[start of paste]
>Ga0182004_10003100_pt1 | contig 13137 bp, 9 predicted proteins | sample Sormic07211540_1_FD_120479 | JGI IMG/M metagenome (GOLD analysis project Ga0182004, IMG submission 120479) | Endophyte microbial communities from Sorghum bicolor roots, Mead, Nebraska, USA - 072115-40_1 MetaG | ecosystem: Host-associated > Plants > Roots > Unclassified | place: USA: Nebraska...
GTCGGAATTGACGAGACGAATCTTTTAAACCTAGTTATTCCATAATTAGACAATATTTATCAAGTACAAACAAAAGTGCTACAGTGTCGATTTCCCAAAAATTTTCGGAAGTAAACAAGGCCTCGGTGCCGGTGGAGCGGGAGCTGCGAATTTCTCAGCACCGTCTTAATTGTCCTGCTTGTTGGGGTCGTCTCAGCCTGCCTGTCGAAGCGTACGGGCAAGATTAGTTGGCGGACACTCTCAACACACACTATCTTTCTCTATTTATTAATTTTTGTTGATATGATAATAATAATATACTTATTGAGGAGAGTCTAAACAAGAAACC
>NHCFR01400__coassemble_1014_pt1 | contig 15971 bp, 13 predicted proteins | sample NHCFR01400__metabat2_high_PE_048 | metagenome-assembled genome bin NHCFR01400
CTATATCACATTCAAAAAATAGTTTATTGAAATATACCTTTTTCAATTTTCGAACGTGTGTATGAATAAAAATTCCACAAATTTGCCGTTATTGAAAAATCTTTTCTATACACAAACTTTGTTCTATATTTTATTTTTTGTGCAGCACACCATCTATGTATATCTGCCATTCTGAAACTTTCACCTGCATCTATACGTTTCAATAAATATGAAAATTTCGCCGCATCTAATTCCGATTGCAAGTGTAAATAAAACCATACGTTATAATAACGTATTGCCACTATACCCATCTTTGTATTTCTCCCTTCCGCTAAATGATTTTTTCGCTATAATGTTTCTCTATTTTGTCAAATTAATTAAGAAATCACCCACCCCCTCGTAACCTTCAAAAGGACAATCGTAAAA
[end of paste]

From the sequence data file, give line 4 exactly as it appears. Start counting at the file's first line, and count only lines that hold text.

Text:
CTATATCACATTCAAAAAATAGTTTATTGAAATATACCTTTTTCAATTTTCGAACGTGTGTATGAATAAAAATTCCACAAATTTGCCGTTATTGAAAAATCTTTTCTATACACAAACTTTGTTCTATATTTTATTTTTTGTGCAGCACACCATCTATGTATATCTGCCATTCTGAAACTTTCACCTGCATCTATACGTTTCAATAAATATGAAAATTTCGCCGCATCTAATTCCGATTGCAAGTGTAAATAAAACCATACGTTATAATAACGTATTGCCACTATACCCATCTTTGTATTTCTCCCTTCCGCTAAATGATTTTTTCGCTATAATGTTTCTCTATTTTGTCAAATTAATTAAGAAATCACCCACCCCCTCGTAACCTTCAAAAGGACAATCGTAAAA